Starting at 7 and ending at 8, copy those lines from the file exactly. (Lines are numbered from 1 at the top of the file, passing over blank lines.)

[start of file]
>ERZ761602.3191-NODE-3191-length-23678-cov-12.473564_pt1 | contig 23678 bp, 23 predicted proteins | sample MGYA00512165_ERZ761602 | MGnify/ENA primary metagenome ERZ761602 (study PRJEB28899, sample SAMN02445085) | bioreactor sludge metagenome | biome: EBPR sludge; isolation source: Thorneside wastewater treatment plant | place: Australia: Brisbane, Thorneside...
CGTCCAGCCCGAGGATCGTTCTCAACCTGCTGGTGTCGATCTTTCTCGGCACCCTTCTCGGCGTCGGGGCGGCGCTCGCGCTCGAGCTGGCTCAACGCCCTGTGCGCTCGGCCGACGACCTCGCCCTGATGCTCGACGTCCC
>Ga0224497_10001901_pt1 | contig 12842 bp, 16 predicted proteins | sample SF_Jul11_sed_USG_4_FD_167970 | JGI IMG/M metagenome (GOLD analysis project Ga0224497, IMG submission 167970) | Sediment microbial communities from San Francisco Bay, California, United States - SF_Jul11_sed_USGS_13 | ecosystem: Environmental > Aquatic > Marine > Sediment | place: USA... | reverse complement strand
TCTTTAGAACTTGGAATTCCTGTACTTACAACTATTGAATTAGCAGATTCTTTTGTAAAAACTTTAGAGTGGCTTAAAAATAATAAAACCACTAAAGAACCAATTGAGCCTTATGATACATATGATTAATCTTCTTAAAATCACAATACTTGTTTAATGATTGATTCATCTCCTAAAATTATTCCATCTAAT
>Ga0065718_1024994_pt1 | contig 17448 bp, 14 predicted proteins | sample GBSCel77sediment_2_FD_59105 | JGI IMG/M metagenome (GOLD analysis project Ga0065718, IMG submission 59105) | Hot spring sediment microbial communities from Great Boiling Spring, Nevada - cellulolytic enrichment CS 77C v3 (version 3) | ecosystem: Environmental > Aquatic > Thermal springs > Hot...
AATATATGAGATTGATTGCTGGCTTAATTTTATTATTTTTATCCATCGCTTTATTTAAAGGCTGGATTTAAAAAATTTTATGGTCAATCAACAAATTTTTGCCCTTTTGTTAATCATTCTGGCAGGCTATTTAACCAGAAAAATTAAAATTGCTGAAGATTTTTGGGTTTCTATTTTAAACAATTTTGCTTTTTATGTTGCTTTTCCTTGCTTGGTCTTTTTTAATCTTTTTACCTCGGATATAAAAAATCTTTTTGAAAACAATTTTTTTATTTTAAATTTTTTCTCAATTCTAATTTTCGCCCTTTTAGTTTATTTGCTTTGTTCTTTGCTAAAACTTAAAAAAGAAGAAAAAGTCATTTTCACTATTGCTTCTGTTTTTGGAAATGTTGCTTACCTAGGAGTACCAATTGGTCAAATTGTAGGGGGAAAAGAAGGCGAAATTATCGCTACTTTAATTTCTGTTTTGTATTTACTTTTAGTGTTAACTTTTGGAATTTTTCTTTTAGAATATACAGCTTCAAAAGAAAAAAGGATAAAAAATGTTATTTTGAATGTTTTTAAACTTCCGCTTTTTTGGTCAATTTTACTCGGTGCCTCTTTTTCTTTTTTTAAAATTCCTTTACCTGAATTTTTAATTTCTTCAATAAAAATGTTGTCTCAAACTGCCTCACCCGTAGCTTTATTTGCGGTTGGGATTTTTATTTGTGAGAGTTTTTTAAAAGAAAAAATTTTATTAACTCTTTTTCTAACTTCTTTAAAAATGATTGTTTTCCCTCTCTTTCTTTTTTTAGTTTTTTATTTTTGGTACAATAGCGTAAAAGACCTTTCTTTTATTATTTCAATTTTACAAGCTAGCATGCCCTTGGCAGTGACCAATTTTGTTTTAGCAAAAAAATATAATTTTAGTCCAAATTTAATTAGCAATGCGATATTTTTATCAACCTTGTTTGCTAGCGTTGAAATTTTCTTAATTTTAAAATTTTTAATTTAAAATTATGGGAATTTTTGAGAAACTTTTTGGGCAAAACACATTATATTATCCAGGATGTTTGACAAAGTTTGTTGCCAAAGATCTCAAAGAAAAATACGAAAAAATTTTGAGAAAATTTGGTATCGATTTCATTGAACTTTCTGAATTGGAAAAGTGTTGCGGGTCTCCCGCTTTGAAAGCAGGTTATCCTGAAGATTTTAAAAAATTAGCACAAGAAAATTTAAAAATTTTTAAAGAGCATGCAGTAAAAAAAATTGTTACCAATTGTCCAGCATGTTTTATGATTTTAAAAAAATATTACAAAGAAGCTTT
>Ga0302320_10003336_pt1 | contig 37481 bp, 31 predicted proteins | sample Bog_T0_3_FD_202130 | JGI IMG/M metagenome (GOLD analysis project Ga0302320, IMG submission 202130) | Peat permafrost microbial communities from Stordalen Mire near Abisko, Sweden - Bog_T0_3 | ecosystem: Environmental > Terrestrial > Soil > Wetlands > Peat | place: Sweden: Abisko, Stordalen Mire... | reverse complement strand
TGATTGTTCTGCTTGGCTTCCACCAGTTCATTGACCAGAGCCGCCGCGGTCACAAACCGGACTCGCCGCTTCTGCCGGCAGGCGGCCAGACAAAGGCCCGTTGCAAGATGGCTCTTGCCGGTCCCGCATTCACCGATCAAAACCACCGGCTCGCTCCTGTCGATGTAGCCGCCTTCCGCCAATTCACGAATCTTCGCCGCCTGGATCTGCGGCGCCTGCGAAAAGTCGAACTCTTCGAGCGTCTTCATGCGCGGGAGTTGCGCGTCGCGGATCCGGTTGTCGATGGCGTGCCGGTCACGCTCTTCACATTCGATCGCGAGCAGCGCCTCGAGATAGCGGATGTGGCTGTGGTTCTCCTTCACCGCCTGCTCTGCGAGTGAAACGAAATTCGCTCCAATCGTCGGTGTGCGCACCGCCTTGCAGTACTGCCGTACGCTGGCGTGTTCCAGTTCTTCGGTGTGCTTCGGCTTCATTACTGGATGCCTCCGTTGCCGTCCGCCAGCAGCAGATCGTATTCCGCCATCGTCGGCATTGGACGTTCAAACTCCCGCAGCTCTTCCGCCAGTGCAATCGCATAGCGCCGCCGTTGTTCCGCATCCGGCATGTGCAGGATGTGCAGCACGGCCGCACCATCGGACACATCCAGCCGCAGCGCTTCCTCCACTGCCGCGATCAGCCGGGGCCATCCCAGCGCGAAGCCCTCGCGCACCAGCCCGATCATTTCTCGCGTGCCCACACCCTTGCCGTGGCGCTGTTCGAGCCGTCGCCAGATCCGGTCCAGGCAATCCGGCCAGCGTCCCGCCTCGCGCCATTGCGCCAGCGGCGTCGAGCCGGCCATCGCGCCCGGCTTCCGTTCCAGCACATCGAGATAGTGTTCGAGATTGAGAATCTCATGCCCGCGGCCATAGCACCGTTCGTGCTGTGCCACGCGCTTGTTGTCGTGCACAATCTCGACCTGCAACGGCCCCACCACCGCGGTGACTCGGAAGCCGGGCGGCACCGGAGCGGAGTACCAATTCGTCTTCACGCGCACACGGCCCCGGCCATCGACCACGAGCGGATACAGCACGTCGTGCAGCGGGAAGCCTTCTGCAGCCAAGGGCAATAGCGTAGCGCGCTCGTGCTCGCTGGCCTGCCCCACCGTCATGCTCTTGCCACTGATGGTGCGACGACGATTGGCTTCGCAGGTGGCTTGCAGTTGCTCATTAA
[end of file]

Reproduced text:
>Ga0302320_10003336_pt1 | contig 37481 bp, 31 predicted proteins | sample Bog_T0_3_FD_202130 | JGI IMG/M metagenome (GOLD analysis project Ga0302320, IMG submission 202130) | Peat permafrost microbial communities from Stordalen Mire near Abisko, Sweden - Bog_T0_3 | ecosystem: Environmental > Terrestrial > Soil > Wetlands > Peat | place: Sweden: Abisko, Stordalen Mire... | reverse complement strand
TGATTGTTCTGCTTGGCTTCCACCAGTTCATTGACCAGAGCCGCCGCGGTCACAAACCGGACTCGCCGCTTCTGCCGGCAGGCGGCCAGACAAAGGCCCGTTGCAAGATGGCTCTTGCCGGTCCCGCATTCACCGATCAAAACCACCGGCTCGCTCCTGTCGATGTAGCCGCCTTCCGCCAATTCACGAATCTTCGCCGCCTGGATCTGCGGCGCCTGCGAAAAGTCGAACTCTTCGAGCGTCTTCATGCGCGGGAGTTGCGCGTCGCGGATCCGGTTGTCGATGGCGTGCCGGTCACGCTCTTCACATTCGATCGCGAGCAGCGCCTCGAGATAGCGGATGTGGCTGTGGTTCTCCTTCACCGCCTGCTCTGCGAGTGAAACGAAATTCGCTCCAATCGTCGGTGTGCGCACCGCCTTGCAGTACTGCCGTACGCTGGCGTGTTCCAGTTCTTCGGTGTGCTTCGGCTTCATTACTGGATGCCTCCGTTGCCGTCCGCCAGCAGCAGATCGTATTCCGCCATCGTCGGCATTGGACGTTCAAACTCCCGCAGCTCTTCCGCCAGTGCAATCGCATAGCGCCGCCGTTGTTCCGCATCCGGCATGTGCAGGATGTGCAGCACGGCCGCACCATCGGACACATCCAGCCGCAGCGCTTCCTCCACTGCCGCGATCAGCCGGGGCCATCCCAGCGCGAAGCCCTCGCGCACCAGCCCGATCATTTCTCGCGTGCCCACACCCTTGCCGTGGCGCTGTTCGAGCCGTCGCCAGATCCGGTCCAGGCAATCCGGCCAGCGTCCCGCCTCGCGCCATTGCGCCAGCGGCGTCGAGCCGGCCATCGCGCCCGGCTTCCGTTCCAGCACATCGAGATAGTGTTCGAGATTGAGAATCTCATGCCCGCGGCCATAGCACCGTTCGTGCTGTGCCACGCGCTTGTTGTCGTGCACAATCTCGACCTGCAACGGCCCCACCACCGCGGTGACTCGGAAGCCGGGCGGCACCGGAGCGGAGTACCAATTCGTCTTCACGCGCACACGGCCCCGGCCATCGACCACGAGCGGATACAGCACGTCGTGCAGCGGGAAGCCTTCTGCAGCCAAGGGCAATAGCGTAGCGCGCTCGTGCTCGCTGGCCTGCCCCACCGTCATGCTCTTGCCACTGATGGTGCGACGACGATTGGCTTCGCAGGTGGCTTGCAGTTGCTCATTAA